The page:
The Slamdance Film Festival Turns 18: Talking With Co-Founder Dan Mirvish on the State of the Indie

Although the recession certainly cut back on the acquisitions budgets of independent film distributors, Mirvish believes that Park City will see a lot of film-buying activity shortly.
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As the Sundance Film Festival gets underway this week, the neighboring Slamdance Film Festival kicks off its 18th edition in Park City as well. This writer was there for the first Slamdance Film Festival in 1995, when a small group of the festival's founding filmmakers were screening their films in whatever venues were available, including restaurants, and soliciting whatever audiences they could find in the snowy streets, via fliers and posters. Since those early days, Slamdance has grown into a powerful force of the independent film world, spotlighting first-time filmmakers, and has debuted first features from the likes of Christopher Nolan (The Dark Knight), whose feature Following screened at Slamdance in 1999. Films are now regularly picked up for distribution at Slamdance, including the debut installment of the Paranormal Activity series, which was purchased by Dreamworks after its Slamdance screening in 2008.

Dan Mirvish was one of the co-founders of Slamdance in 1995 and has remained one of its guiding forces, while also sustaining a directing career which began in 1994 with his first ultra low-budget feature Omaha (the Movie), and continues today with his just-completed feature Between Us, starring Julia Stiles, Taye Diggs, Melissa George, and David Harbour. Although the recession certainly cut back on the acquisitions budgets of independent film distributors, Mirvish believes that Park City will see a lot of film-buying activity shortly. "I think it's going to be a good year, judging from what I know of the films that are going to be there, at both Sundance and Slamdance," says Mirvish. "The word on the street is that distributors are going to be buying films. There are a couple of big filmmakers, like Spike Lee, who are coming to Park City, without distribution (with Red Hook Summer), with films which 10 years ago would have been made by a studio."

The digital revolution in filmmaking has made it possible for anyone with access to a camera and computer to make a feature film now. While that has unquestionably increased the numbers of other filmmakers that a first-time director has to compete with today, the lower costs of shooting on digital, as opposed to film, have sometimes freed up budgets for directors to hire better-known actors on a small project. Eli Perle, Mirvish's manager at Provocation Entertainment, who also represents a number of other indie filmmakers, including previous Slamdance Grand Jury winners Daniel J. Harris (The Bible and Gun Club) and Kevin DiNovis (Surrender Dorothy), elaborates, "With the whole digital aspect of getting films made, you can make a really good-looking movie for a lot less money than you used to. But more importantly, actors, and, even more importantly than that, their agents, have realized that the big studios are not making adult dramas." Mirvish nods, adding, "Studios don't really make Oscar movies, independent films become Oscar movies. Because of that, the agents and the actors are realizing that they need to pay a lot more attention to indie and low-budget filmmakers in a way that they hadn't so much before. Which is great for the filmmakers, because it means that you don't have to necessarily raise millions and millions of dollars to get A-list actors. You can raise a few hundred thousand dollars, get great actors, great cameras, and make a really amazing movie."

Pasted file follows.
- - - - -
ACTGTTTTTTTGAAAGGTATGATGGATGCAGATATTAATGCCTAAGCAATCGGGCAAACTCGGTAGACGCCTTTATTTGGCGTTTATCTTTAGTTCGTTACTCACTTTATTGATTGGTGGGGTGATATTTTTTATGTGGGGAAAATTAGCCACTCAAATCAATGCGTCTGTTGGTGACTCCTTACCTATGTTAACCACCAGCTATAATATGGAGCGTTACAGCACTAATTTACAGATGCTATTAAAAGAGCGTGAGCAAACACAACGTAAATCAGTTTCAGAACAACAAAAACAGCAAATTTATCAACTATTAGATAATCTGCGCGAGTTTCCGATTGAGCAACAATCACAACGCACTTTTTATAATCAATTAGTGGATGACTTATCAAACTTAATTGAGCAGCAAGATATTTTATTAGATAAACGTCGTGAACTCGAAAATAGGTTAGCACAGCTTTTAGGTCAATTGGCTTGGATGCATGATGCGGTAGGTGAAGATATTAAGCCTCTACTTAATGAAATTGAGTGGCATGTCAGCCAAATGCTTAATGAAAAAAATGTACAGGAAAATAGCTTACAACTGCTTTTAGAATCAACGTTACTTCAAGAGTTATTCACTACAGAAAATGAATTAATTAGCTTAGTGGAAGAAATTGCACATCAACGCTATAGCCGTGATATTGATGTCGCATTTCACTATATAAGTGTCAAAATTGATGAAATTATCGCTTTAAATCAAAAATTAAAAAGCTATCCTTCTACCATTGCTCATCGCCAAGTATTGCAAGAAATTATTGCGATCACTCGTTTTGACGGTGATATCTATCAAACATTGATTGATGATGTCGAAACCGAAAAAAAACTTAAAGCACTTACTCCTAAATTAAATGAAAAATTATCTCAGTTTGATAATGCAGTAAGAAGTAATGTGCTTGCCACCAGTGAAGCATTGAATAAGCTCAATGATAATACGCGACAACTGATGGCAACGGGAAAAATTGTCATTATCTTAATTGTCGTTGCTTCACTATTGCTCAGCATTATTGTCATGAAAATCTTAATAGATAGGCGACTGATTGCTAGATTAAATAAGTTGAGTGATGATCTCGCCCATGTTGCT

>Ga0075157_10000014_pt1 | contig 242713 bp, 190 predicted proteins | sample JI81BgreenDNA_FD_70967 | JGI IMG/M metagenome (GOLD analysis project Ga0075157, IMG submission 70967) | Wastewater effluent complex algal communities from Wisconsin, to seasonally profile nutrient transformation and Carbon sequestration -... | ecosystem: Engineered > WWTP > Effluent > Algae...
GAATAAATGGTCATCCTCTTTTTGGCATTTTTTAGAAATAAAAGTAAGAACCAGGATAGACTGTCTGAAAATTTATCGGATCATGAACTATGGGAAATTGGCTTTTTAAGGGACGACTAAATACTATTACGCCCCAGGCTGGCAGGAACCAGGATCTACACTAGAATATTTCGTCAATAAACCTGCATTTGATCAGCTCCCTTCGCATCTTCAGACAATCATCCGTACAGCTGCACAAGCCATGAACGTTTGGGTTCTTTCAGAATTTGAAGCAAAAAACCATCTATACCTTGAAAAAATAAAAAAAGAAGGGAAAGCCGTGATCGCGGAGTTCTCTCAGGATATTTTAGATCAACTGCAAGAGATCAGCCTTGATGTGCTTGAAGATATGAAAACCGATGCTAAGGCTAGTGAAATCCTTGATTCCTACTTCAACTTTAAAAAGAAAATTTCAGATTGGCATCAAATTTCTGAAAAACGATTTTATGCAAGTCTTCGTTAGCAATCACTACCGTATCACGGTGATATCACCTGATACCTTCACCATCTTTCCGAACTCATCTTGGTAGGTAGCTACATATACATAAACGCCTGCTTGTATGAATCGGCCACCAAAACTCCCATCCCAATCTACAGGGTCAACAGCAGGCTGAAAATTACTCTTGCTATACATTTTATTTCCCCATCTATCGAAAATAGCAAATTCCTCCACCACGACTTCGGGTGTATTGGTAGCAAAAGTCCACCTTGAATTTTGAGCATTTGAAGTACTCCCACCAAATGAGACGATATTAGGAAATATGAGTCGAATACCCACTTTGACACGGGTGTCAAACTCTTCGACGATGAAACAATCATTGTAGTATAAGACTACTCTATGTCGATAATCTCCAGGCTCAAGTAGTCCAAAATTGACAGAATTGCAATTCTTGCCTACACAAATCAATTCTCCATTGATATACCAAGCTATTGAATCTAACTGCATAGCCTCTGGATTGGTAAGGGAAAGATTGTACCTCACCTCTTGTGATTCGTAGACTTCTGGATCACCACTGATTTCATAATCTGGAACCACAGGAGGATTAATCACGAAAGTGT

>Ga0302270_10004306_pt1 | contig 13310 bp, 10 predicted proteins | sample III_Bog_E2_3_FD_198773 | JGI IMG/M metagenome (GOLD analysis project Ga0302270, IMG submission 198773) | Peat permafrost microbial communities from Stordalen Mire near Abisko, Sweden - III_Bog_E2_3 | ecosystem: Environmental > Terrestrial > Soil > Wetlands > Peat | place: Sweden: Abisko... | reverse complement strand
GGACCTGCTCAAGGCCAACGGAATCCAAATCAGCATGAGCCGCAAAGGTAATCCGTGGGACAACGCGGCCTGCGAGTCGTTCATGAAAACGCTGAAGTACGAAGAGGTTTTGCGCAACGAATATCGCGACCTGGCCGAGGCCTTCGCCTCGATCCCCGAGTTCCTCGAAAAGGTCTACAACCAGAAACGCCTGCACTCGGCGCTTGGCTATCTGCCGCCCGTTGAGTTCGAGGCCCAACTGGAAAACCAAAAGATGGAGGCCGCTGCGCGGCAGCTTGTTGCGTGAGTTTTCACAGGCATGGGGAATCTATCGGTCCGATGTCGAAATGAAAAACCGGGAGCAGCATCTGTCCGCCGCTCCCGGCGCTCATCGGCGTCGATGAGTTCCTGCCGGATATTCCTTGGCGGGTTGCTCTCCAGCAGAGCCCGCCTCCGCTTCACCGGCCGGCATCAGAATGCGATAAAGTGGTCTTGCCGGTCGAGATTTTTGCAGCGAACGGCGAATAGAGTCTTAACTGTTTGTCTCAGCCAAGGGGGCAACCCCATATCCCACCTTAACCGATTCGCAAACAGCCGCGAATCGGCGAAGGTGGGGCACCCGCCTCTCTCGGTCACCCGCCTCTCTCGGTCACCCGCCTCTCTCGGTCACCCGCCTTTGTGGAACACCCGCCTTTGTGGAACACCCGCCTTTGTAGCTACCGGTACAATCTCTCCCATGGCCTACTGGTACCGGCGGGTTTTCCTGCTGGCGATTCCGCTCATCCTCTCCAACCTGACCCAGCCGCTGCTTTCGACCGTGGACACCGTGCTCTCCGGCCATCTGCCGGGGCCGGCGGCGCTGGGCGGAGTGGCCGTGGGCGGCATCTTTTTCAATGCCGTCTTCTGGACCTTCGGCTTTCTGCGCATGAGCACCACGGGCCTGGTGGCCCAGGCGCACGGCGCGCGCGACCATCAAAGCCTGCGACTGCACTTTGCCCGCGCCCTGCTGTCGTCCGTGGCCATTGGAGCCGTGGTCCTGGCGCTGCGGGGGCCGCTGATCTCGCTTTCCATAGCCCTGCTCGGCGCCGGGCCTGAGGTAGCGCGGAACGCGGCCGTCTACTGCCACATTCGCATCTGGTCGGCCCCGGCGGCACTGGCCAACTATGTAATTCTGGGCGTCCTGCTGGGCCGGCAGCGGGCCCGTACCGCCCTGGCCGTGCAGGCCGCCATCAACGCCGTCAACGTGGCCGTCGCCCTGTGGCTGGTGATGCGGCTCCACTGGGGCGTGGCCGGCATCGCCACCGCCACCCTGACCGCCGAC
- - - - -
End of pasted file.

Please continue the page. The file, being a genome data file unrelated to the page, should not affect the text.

Another trend that has dovetailed with the ascent of digital filmmaking has been the use of "crowd-funding" via sites such as Kickstarter and IndieGoGo to raise budget financing. Mirvish says, "This year, I think Kickstarter was involved with around 20 films at Sundance. And probably half the films at Slamdance did some type of crowd-funding. I think it's become a lot more acceptable, and mainstream, to just ask friends for money to help make your movie."

At the same time, Mirvish, whose Between Us received some of its initial funding via a successful Kickstarter campaign, points out that there is a reason the site is called Kickstarter and not KickFINISHER. He elaborates, "You don't raise all your money through Kickstarter, and one shouldn't expect to. A lot of people really emphasize the money aspect of these crowd-funding campaigns, but also important is the emotional aspect. You know, the hardest part is convincing yourself that you're making the film. The second hardest part is convincing others. What Kickstarter and these other campaigns do is convince you that you're doing this thing. And even though you don't necessarily owe those people back the money, you sort of emotionally do. In a very real sense, it sort of forces you to put together business plans and trailer reels and get your act together."

The 18th Slamdance Film Festival runs Jan. 20-26 in Park City, Utah.

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